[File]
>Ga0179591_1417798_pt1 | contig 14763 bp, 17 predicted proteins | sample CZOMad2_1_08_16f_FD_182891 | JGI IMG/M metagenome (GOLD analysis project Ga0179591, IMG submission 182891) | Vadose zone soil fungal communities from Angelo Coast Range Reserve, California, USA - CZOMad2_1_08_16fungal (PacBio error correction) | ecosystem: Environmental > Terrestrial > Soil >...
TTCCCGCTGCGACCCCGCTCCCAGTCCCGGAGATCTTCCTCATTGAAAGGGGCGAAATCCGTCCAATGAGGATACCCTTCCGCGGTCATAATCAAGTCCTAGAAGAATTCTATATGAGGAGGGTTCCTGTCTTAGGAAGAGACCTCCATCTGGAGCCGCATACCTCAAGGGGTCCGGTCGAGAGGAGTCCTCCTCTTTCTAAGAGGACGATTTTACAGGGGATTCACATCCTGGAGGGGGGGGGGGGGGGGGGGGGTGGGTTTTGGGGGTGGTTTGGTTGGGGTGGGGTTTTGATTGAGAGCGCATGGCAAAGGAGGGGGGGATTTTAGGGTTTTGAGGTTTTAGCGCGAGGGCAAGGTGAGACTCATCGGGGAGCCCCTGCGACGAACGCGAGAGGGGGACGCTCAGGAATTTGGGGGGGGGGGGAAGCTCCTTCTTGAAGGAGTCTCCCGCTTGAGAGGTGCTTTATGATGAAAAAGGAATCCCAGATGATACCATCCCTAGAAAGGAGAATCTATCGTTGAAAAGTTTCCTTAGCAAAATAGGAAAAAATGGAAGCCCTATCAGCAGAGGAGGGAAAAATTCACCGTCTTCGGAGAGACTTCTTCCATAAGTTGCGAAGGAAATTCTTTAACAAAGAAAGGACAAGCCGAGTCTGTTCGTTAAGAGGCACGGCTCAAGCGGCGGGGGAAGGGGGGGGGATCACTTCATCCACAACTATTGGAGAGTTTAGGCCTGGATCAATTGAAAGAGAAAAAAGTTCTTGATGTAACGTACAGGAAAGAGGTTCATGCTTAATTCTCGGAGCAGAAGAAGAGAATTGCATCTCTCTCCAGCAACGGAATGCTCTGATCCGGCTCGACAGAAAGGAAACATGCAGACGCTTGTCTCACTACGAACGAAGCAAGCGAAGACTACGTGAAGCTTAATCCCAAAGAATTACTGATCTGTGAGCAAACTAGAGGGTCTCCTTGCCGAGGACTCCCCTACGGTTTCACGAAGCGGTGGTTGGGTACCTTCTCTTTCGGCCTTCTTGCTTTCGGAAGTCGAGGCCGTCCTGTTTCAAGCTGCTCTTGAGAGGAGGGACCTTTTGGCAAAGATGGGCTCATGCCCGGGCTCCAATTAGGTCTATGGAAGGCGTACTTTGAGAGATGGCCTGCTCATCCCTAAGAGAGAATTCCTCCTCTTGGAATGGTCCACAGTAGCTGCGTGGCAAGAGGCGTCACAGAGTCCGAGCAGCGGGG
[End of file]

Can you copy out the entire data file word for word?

>Ga0179591_1417798_pt1 | contig 14763 bp, 17 predicted proteins | sample CZOMad2_1_08_16f_FD_182891 | JGI IMG/M metagenome (GOLD analysis project Ga0179591, IMG submission 182891) | Vadose zone soil fungal communities from Angelo Coast Range Reserve, California, USA - CZOMad2_1_08_16fungal (PacBio error correction) | ecosystem: Environmental > Terrestrial > Soil >...
TTCCCGCTGCGACCCCGCTCCCAGTCCCGGAGATCTTCCTCATTGAAAGGGGCGAAATCCGTCCAATGAGGATACCCTTCCGCGGTCATAATCAAGTCCTAGAAGAATTCTATATGAGGAGGGTTCCTGTCTTAGGAAGAGACCTCCATCTGGAGCCGCATACCTCAAGGGGTCCGGTCGAGAGGAGTCCTCCTCTTTCTAAGAGGACGATTTTACAGGGGATTCACATCCTGGAGGGGGGGGGGGGGGGGGGGGGTGGGTTTTGGGGGTGGTTTGGTTGGGGTGGGGTTTTGATTGAGAGCGCATGGCAAAGGAGGGGGGGATTTTAGGGTTTTGAGGTTTTAGCGCGAGGGCAAGGTGAGACTCATCGGGGAGCCCCTGCGACGAACGCGAGAGGGGGACGCTCAGGAATTTGGGGGGGGGGGGAAGCTCCTTCTTGAAGGAGTCTCCCGCTTGAGAGGTGCTTTATGATGAAAAAGGAATCCCAGATGATACCATCCCTAGAAAGGAGAATCTATCGTTGAAAAGTTTCCTTAGCAAAATAGGAAAAAATGGAAGCCCTATCAGCAGAGGAGGGAAAAATTCACCGTCTTCGGAGAGACTTCTTCCATAAGTTGCGAAGGAAATTCTTTAACAAAGAAAGGACAAGCCGAGTCTGTTCGTTAAGAGGCACGGCTCAAGCGGCGGGGGAAGGGGGGGGGATCACTTCATCCACAACTATTGGAGAGTTTAGGCCTGGATCAATTGAAAGAGAAAAAAGTTCTTGATGTAACGTACAGGAAAGAGGTTCATGCTTAATTCTCGGAGCAGAAGAAGAGAATTGCATCTCTCTCCAGCAACGGAATGCTCTGATCCGGCTCGACAGAAAGGAAACATGCAGACGCTTGTCTCACTACGAACGAAGCAAGCGAAGACTACGTGAAGCTTAATCCCAAAGAATTACTGATCTGTGAGCAAACTAGAGGGTCTCCTTGCCGAGGACTCCCCTACGGTTTCACGAAGCGGTGGTTGGGTACCTTCTCTTTCGGCCTTCTTGCTTTCGGAAGTCGAGGCCGTCCTGTTTCAAGCTGCTCTTGAGAGGAGGGACCTTTTGGCAAAGATGGGCTCATGCCCGGGCTCCAATTAGGTCTATGGAAGGCGTACTTTGAGAGATGGCCTGCTCATCCCTAAGAGAGAATTCCTCCTCTTGGAATGGTCCACAGTAGCTGCGTGGCAAGAGGCGTCACAGAGTCCGAGCAGCGGGG